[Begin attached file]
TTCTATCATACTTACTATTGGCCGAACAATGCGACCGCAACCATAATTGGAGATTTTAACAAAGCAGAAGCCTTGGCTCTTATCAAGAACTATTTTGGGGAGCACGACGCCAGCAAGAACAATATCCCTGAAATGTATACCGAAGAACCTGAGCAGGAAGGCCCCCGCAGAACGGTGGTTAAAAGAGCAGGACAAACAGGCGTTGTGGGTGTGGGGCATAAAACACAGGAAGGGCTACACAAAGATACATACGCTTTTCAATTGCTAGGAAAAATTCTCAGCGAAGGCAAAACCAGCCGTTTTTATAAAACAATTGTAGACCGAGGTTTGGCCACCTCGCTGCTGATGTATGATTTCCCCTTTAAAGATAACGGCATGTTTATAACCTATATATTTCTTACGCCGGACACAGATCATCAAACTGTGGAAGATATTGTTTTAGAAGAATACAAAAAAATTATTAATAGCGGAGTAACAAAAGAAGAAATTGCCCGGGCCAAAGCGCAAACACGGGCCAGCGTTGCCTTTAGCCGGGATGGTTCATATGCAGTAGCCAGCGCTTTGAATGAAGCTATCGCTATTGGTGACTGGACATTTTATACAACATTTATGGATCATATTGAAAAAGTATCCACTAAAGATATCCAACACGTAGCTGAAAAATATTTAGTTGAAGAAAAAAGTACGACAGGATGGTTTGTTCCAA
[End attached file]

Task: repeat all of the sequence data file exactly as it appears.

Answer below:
TTCTATCATACTTACTATTGGCCGAACAATGCGACCGCAACCATAATTGGAGATTTTAACAAAGCAGAAGCCTTGGCTCTTATCAAGAACTATTTTGGGGAGCACGACGCCAGCAAGAACAATATCCCTGAAATGTATACCGAAGAACCTGAGCAGGAAGGCCCCCGCAGAACGGTGGTTAAAAGAGCAGGACAAACAGGCGTTGTGGGTGTGGGGCATAAAACACAGGAAGGGCTACACAAAGATACATACGCTTTTCAATTGCTAGGAAAAATTCTCAGCGAAGGCAAAACCAGCCGTTTTTATAAAACAATTGTAGACCGAGGTTTGGCCACCTCGCTGCTGATGTATGATTTCCCCTTTAAAGATAACGGCATGTTTATAACCTATATATTTCTTACGCCGGACACAGATCATCAAACTGTGGAAGATATTGTTTTAGAAGAATACAAAAAAATTATTAATAGCGGAGTAACAAAAGAAGAAATTGCCCGGGCCAAAGCGCAAACACGGGCCAGCGTTGCCTTTAGCCGGGATGGTTCATATGCAGTAGCCAGCGCTTTGAATGAAGCTATCGCTATTGGTGACTGGACATTTTATACAACATTTATGGATCATATTGAAAAAGTATCCACTAAAGATATCCAACACGTAGCTGAAAAATATTTAGTTGAAGAAAAAAGTACGACAGGATGGTTTGTTCCAA